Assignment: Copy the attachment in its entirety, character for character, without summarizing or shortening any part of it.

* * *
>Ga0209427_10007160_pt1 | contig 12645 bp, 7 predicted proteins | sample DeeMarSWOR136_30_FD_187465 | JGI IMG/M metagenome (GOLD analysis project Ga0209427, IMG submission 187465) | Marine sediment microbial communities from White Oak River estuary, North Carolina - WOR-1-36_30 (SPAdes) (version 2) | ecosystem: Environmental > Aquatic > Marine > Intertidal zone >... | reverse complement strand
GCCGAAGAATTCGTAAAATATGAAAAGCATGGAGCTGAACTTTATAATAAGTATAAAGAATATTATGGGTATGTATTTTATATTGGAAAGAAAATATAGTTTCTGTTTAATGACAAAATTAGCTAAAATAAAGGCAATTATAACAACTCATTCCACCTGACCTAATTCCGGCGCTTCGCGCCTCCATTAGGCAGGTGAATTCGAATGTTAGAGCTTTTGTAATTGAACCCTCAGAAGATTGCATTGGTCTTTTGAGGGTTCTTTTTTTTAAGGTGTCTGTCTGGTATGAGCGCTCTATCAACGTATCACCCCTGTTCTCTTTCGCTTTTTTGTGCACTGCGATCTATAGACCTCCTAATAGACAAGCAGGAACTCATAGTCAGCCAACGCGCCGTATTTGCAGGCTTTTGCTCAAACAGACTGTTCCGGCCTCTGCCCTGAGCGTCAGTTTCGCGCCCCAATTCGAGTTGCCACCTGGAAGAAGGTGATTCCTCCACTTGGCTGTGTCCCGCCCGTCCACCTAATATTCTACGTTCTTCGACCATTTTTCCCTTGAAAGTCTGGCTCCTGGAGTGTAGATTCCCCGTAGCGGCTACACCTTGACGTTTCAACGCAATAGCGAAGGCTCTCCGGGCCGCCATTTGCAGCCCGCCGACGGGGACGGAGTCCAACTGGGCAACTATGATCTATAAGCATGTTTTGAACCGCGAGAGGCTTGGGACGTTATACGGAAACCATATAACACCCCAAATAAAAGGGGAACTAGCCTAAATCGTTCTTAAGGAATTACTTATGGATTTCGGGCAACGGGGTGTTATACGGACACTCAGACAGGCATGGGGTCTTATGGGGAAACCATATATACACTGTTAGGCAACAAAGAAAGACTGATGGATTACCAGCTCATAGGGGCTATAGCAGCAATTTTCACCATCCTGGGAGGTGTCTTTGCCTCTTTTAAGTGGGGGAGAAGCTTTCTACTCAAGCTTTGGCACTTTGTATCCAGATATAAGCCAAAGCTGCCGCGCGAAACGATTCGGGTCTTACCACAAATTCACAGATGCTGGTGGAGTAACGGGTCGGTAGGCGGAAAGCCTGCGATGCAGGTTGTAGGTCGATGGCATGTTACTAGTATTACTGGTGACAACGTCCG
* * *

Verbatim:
>Ga0209427_10007160_pt1 | contig 12645 bp, 7 predicted proteins | sample DeeMarSWOR136_30_FD_187465 | JGI IMG/M metagenome (GOLD analysis project Ga0209427, IMG submission 187465) | Marine sediment microbial communities from White Oak River estuary, North Carolina - WOR-1-36_30 (SPAdes) (version 2) | ecosystem: Environmental > Aquatic > Marine > Intertidal zone >... | reverse complement strand
GCCGAAGAATTCGTAAAATATGAAAAGCATGGAGCTGAACTTTATAATAAGTATAAAGAATATTATGGGTATGTATTTTATATTGGAAAGAAAATATAGTTTCTGTTTAATGACAAAATTAGCTAAAATAAAGGCAATTATAACAACTCATTCCACCTGACCTAATTCCGGCGCTTCGCGCCTCCATTAGGCAGGTGAATTCGAATGTTAGAGCTTTTGTAATTGAACCCTCAGAAGATTGCATTGGTCTTTTGAGGGTTCTTTTTTTTAAGGTGTCTGTCTGGTATGAGCGCTCTATCAACGTATCACCCCTGTTCTCTTTCGCTTTTTTGTGCACTGCGATCTATAGACCTCCTAATAGACAAGCAGGAACTCATAGTCAGCCAACGCGCCGTATTTGCAGGCTTTTGCTCAAACAGACTGTTCCGGCCTCTGCCCTGAGCGTCAGTTTCGCGCCCCAATTCGAGTTGCCACCTGGAAGAAGGTGATTCCTCCACTTGGCTGTGTCCCGCCCGTCCACCTAATATTCTACGTTCTTCGACCATTTTTCCCTTGAAAGTCTGGCTCCTGGAGTGTAGATTCCCCGTAGCGGCTACACCTTGACGTTTCAACGCAATAGCGAAGGCTCTCCGGGCCGCCATTTGCAGCCCGCCGACGGGGACGGAGTCCAACTGGGCAACTATGATCTATAAGCATGTTTTGAACCGCGAGAGGCTTGGGACGTTATACGGAAACCATATAACACCCCAAATAAAAGGGGAACTAGCCTAAATCGTTCTTAAGGAATTACTTATGGATTTCGGGCAACGGGGTGTTATACGGACACTCAGACAGGCATGGGGTCTTATGGGGAAACCATATATACACTGTTAGGCAACAAAGAAAGACTGATGGATTACCAGCTCATAGGGGCTATAGCAGCAATTTTCACCATCCTGGGAGGTGTCTTTGCCTCTTTTAAGTGGGGGAGAAGCTTTCTACTCAAGCTTTGGCACTTTGTATCCAGATATAAGCCAAAGCTGCCGCGCGAAACGATTCGGGTCTTACCACAAATTCACAGATGCTGGTGGAGTAACGGGTCGGTAGGCGGAAAGCCTGCGATGCAGGTTGTAGGTCGATGGCATGTTACTAGTATTACTGGTGACAACGTCCG